Arlington, TX – [There is sound here of people milling around the museum and talking.]
Suzanne Sprague, KERA 90.1 Reporter: The crowd at Friday night's opening for the Arlington Museum of Art reflected the diversity of the Museum's various exhibits. Grey-haired art enthusiasts were joined by more avant-garde youths, creating something along the lines of the Upper West Side meets Deep Ellum. Joan Davidow, Director of the Arlington Museum of Art, curated the four exhibits now on display, including "Next Text," which highlights how visual artists use printed words in their pieces.
Joan Davidow, Director, Arlington Museum of Art: This happened with Braque and Picasso when they first started doing collages, so this is not new to art. Contemporary artists are doing it as one more way to express themselves. Sometimes the words seem to matter and sometimes to the visitor there might not be an easy connection.
Sprague: Take Tuba Ozetkin's installation "Inside/Outside" as an example. Ozetkin came to the United States from Turkey to study photography. She wanted to create a work of art that gave viewers the same sense of isolation she's felt as an immigrant. But Ozetkin believes photography alone can't convey that sense. So in addition to projecting pictures of her family onto sheer curtains, she also projects words, in both English and Turkish.
Tuba Ozetkin, Artist: All cultures have their own definitions for stories to explain the world around them. Only language keeps somebody [an] outsider from a different culture.
Sprague: Another artist, Tierney Malone of Houston, frequently uses printed words in his paintings to express ideas from his own personal life. His work at the AMA is called "Atmosphere for Lovers and Thieves," a name taken from an album by jazz saxophonist Ben Webster.
Tierney Malone, Artist: Basically, it's an amalgamation of thoughts, which all my work is, but the references are everything from literature, music, cinema, popular culture.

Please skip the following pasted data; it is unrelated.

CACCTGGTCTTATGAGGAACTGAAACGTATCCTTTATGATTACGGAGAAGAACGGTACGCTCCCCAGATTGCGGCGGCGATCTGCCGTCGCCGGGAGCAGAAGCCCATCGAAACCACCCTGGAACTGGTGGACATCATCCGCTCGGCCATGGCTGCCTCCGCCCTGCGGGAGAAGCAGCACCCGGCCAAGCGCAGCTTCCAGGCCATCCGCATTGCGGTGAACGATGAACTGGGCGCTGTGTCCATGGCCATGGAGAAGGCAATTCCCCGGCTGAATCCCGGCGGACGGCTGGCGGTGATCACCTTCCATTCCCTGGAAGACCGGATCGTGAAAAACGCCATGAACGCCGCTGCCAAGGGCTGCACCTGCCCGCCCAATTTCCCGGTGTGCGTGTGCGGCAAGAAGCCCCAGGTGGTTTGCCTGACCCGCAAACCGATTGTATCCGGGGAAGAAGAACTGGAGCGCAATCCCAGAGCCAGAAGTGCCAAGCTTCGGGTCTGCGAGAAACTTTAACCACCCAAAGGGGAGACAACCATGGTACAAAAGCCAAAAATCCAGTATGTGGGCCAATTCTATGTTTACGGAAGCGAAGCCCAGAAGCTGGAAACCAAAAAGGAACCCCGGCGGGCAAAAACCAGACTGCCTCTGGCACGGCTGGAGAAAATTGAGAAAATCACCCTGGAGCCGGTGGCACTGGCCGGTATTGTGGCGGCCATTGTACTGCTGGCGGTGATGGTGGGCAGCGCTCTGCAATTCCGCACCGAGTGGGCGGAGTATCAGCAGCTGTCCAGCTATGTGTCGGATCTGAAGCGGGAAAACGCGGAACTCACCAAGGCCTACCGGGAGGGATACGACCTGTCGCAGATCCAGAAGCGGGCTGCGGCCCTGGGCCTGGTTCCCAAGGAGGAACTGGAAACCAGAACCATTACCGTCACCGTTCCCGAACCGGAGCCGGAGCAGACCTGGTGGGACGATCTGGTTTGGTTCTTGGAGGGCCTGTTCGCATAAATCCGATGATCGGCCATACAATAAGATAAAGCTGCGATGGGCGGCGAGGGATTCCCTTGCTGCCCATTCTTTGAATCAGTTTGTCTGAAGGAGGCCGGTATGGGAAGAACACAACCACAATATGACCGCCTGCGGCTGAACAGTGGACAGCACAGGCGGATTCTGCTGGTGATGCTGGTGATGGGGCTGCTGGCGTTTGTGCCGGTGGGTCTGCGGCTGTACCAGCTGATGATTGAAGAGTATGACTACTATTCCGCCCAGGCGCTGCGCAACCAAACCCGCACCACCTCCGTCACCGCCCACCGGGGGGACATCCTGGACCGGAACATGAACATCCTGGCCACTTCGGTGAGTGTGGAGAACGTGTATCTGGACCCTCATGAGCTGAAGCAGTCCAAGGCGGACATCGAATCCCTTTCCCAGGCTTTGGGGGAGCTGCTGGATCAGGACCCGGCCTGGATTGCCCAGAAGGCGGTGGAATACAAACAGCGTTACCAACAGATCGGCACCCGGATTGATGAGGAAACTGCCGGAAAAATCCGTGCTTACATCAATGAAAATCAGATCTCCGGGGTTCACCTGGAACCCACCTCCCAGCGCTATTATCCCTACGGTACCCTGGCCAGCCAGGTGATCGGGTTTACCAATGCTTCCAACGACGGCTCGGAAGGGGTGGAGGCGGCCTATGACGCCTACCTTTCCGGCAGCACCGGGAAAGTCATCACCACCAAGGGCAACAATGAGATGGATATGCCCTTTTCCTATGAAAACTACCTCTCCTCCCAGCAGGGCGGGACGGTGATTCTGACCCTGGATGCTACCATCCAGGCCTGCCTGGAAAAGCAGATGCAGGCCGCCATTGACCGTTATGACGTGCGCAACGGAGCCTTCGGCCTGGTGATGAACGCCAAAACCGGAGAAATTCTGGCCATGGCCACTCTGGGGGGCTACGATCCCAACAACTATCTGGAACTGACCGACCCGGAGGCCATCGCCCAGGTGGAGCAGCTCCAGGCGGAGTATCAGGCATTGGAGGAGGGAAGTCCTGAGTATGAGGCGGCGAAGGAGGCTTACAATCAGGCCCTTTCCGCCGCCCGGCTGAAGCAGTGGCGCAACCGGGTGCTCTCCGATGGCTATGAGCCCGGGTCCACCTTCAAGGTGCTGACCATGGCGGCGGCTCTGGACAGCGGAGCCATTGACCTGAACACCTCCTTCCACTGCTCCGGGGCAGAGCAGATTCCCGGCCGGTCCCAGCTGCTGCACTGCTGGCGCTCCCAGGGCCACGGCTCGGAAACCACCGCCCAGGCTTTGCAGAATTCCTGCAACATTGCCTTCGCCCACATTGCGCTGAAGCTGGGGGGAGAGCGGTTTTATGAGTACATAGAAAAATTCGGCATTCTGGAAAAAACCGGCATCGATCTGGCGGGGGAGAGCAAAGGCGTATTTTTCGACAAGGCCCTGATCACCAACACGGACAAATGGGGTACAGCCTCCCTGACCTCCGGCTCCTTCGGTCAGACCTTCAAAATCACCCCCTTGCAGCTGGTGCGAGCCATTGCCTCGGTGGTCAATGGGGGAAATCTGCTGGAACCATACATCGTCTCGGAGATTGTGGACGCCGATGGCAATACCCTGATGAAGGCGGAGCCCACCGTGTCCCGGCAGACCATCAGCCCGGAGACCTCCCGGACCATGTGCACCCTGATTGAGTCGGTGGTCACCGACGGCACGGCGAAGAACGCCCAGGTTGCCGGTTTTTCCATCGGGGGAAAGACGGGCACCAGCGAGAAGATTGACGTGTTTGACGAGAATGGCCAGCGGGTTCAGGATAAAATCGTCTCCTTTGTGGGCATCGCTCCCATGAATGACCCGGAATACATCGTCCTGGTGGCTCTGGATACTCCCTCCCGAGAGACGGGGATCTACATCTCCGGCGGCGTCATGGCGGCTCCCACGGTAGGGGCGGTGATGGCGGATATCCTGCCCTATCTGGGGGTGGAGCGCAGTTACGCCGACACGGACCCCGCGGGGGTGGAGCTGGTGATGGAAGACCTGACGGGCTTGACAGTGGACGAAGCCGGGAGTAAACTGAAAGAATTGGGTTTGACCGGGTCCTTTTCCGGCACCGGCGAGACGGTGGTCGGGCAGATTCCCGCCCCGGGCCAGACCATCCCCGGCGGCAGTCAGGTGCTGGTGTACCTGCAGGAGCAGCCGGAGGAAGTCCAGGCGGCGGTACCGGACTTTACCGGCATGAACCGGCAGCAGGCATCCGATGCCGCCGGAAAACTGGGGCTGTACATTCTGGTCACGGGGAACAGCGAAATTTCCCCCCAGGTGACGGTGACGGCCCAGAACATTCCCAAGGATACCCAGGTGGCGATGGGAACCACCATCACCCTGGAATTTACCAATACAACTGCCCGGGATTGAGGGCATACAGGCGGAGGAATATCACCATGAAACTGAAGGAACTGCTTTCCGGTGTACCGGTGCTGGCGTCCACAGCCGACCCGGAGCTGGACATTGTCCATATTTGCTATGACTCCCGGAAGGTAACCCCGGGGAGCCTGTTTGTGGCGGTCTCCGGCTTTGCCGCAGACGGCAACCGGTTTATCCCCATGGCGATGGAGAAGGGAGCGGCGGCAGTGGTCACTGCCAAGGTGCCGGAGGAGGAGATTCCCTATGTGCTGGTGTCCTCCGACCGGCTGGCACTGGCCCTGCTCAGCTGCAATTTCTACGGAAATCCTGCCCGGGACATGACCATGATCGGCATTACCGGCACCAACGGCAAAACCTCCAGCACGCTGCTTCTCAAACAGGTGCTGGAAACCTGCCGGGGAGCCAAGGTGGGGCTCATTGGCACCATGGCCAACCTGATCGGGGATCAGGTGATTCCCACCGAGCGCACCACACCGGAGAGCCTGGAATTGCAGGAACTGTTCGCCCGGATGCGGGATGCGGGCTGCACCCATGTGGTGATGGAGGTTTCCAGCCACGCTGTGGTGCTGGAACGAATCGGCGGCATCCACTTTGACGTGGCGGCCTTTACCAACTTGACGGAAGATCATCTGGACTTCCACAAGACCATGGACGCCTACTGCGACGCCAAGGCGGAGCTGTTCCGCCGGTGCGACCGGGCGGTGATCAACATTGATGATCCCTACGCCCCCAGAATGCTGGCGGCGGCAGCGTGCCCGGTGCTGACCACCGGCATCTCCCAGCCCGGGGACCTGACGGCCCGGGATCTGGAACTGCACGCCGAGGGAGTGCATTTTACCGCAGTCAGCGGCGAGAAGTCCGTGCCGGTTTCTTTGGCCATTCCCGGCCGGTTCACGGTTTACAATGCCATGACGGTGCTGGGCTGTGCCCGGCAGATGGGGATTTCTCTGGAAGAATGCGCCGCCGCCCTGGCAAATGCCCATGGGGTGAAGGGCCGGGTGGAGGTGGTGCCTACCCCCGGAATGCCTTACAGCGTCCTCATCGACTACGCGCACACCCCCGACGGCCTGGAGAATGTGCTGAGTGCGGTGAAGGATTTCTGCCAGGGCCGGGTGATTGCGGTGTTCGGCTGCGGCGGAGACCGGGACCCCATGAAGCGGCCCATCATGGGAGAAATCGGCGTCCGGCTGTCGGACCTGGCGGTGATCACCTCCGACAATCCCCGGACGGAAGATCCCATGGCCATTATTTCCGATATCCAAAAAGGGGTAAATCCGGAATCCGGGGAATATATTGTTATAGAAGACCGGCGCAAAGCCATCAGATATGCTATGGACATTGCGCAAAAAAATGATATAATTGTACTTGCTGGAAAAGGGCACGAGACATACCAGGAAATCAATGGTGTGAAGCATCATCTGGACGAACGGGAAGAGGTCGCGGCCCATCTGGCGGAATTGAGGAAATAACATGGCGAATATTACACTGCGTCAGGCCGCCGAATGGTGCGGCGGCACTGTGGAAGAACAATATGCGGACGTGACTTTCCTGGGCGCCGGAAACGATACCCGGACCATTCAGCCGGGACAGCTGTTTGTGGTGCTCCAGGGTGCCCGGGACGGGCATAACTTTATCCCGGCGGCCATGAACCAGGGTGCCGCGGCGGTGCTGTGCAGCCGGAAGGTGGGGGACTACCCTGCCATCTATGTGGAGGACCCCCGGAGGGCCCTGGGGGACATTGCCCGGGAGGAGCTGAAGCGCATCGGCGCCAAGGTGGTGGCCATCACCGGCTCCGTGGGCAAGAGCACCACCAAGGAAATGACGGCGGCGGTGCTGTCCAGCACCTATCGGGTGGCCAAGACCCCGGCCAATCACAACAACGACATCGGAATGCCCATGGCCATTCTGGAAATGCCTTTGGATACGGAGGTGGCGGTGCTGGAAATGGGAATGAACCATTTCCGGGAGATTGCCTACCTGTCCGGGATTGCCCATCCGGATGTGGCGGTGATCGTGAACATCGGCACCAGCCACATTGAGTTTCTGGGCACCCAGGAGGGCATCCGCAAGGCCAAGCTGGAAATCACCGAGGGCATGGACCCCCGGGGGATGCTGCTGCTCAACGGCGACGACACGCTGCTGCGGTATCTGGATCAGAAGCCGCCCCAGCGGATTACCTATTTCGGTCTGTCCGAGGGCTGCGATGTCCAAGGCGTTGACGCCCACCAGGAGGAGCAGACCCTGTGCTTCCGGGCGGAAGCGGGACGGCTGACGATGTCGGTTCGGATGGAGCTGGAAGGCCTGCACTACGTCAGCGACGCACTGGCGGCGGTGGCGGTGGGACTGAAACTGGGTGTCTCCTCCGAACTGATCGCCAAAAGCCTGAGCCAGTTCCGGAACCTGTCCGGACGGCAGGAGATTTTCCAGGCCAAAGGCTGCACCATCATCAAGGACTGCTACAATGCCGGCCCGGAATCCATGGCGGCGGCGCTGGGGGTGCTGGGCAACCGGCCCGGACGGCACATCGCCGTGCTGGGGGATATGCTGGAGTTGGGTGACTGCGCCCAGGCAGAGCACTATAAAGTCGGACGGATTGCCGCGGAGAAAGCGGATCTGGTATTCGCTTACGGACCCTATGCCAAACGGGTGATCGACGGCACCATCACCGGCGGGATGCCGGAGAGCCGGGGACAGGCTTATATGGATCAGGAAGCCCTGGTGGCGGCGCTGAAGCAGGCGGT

Sprague: Painted on rectangular blocks of rich colors are phrases meant to look like old signs. One phrase, "Stretch Dancing," refers to Malone's godfather, Howard Stretch Johnson, who once performed at the famed Cotton Club. Another phrase, "Stolen Moments in Heavy Syrup," alludes to both a jazz composition and a common commercial phrase.
Malone: The text itself is not always literal. It's poetic as it is visual. I'm not literally trying to make or recreate a sign, but I like the vehicle of signage because it's very familiar to me, it's very familiar to the viewers.
Sprague: The "Next Text" exhibit is running in conjunction with another exhibit called "Burn It!," which features artists who work with fire. AMA Director Joan Davidow selected the works to coincide with the burning of the museum's ten-year mortgage.
Davidow: Now they've done this six foot clown with, we think, seven thousand matches. And the matches were studded in this drawing, six matches to an inch. We burned the mortgage that lit the clown drawing and it flamed 22 feet high and we're all safe and it smouldered on its own.
Sprague: During her nine year history with the Museum, Davidow has focused on showing the work of Texas artists. "Next Text" and other exhibits continue that tradition and will be open at the Arlington Museum of Art through August 19th. For KERA 90.1, I'm Suzanne Sprague.